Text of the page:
1964
The first major report on smoking and health, Smoking and Health: Report of the Advisory Committee to the Surgeon General, is published. The report shows a link between cigarette smoking and cancer, and called for remedial measures. The first national antismoking coalition is formed and insurance companies begin offering discounted rates to non-smokers.
1965
Congress requires warning labels on cigarettes.
1967
The Federal Trade Commission rules that the Fairness Doctrine applies to cigarette ads, requiring broadcasters that air such ads to donate time to smoking prevention messages.
1969
The National Association of Broadcasters endorses a phase-out of cigarette ads.
1970
Congress passes a law banning cigarette ads on television and radio and requires a stronger warning on cigarette packages
1973
The Civil Aeronautics Board requires non-smoking sections on all commercial airliners and Arizona becomes the first state to restrict smoking in public places.
1977
The American Cancer Society sponsors the first "Great American Smokeout."
1981
A Surgeon-General's report concludes no level of cigarette consumption is safe.
1982
Congress doubles the excise tax on cigarettes to 16 cents per pack.
1988
A Surgeon-General's report concludes nicotine is addictive. Congress bans smoking on domestic flights of two hours or less.
1990
Smoking is banned on all domestic flights of six hours or less.
1991
The federal cigarette tax is increased to 20 cents. The FDA approves use of a nicotine patch to help smokers quit.
1992
The federal government denies funding to states that do not ban tobacco sales to minors.
1994
Legislation proposes to prohibit smoking in the workplace. Major cigarette manufacturers testify before Congress that nicotine is not addictive and that they did not manipulate nicotine levels in their cigarettes. Mississippi becomes the first state to sue the tobacco industry to recover Medicaid costs to tobacco-related illnesses.
1995
The Journal of the American Medical Association publishes articles claiming that tobacco companies knew about the harmful effects of smoking and that nicotine is addictive.
1996
The Liggett Group offers to settle the Castano class action lawsuit, the biggest of the tobacco liability cases. It is the first time a manufacturer takes responsibility for tobacco-related deaths and diseases. Four companies later agree to pay the state $3.4 billion over 25 years.
1997
The nation's largest tobacco companies settle a Florida lawsuit by agreeing to pay the state $11.3 billion over the next 25 years and to take steps aimed at reducing underage smoking. The industry also settles a $349 million class action suit over second-hand smoke with airline flight attendants. A federal judge rules that the government can regulate tobacco as a drug.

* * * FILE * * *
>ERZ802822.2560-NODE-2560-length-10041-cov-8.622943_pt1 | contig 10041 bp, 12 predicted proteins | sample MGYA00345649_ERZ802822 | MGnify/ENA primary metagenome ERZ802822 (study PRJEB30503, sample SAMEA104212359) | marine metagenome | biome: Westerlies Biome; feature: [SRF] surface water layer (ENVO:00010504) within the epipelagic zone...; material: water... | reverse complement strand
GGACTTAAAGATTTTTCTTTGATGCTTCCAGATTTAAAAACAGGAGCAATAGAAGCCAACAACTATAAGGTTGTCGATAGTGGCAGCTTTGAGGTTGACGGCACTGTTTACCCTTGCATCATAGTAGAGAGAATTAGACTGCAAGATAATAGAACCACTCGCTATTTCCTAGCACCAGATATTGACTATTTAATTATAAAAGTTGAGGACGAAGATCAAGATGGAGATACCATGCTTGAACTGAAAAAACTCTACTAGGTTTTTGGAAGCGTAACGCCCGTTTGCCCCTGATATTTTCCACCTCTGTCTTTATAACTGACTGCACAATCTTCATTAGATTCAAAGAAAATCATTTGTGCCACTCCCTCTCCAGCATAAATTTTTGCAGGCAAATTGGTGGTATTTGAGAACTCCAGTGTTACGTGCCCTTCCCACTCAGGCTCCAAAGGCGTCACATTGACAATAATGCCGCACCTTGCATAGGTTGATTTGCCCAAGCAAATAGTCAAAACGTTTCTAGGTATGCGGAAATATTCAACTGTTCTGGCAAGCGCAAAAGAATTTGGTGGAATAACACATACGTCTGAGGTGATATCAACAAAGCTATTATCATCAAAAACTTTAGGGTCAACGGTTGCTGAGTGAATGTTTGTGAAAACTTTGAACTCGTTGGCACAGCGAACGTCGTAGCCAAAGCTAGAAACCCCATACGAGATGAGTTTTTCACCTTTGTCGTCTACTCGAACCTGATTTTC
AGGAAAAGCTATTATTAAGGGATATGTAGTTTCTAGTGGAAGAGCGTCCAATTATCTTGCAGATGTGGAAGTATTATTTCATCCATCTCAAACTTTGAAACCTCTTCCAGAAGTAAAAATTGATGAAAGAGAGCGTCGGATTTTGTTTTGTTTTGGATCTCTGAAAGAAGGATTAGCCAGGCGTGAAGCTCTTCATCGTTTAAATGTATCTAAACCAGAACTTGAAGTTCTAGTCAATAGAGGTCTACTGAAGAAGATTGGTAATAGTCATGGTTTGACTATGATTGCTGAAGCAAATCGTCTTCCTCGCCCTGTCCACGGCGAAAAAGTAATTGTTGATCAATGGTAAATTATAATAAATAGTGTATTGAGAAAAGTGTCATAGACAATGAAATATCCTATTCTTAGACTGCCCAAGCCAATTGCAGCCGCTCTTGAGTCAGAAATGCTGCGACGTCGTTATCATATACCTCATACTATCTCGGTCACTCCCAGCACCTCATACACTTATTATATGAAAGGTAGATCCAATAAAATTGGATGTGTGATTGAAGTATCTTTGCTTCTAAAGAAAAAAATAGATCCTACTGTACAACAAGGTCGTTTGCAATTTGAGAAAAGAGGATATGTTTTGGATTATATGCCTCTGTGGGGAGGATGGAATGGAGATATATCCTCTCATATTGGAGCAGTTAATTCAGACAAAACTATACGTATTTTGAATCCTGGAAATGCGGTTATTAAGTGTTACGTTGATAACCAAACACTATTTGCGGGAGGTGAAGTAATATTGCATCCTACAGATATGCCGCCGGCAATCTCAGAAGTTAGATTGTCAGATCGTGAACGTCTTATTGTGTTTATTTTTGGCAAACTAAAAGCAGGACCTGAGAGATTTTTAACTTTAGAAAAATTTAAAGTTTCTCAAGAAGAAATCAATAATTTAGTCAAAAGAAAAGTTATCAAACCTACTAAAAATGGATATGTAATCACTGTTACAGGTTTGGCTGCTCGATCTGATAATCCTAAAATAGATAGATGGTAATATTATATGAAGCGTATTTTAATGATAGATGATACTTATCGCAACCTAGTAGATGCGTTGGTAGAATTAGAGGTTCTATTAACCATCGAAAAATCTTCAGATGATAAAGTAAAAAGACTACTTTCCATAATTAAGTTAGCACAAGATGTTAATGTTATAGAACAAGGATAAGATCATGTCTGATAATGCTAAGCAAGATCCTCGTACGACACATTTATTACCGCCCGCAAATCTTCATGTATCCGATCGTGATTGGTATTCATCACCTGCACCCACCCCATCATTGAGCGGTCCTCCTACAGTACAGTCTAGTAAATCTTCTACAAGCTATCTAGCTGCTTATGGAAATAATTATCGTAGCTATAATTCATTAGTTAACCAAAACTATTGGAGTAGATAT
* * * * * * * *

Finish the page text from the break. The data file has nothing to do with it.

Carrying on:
1998
Tobacco firms settle lawsuits in Texas and Minnesota. A Florida jury imposes damages for a smoker's death. Industry leaders are in talks with states about legislation that would limit lawsuits in return for restrictions on tobacco sales and use. The Senate kills such a settlement bill. Forty-six states approve a $206 billion settlement with cigarette makers.
1999
The Justice Department sues the tobacco industry to recover costs of treating sick smokers and accuses cigarette makers of deceit.
March 2000
In a 5-4 vote, the U.S. Supreme Court rules that the FDA cannot regulate tobacco as a drug without Congressional action.
April 2000
A Florida jury rules that cigarettes caused the cancer of two smokers who sued Big Tobacco. Jurors awarded millions to the smokers. Billions in punitive damages may be imposed later.
July 2000
The same Florida jury orders the tobacco industry to pay more than $145 billion in punitive damages to sick Florida smokers, a record-shattering verdict that the cigarette companies had claimed would amount to a "death warrant."
March 2001
Reports emerge that five states (Arizona, California, New York, Ohio and Washington State) will file suit against R.J. Reynolds for allegedly violating the 1998 national tobacco settlement by placing tobacco ads in magazines and at car race tracks.
June 4, 2001
A Brooklyn jury ordered Philip Morris, R.J. Reynolds Co. and other cigarette makers to pay up $17.8 million to an insurance company that claimed deceptive marketing practices led more of its members to smoke.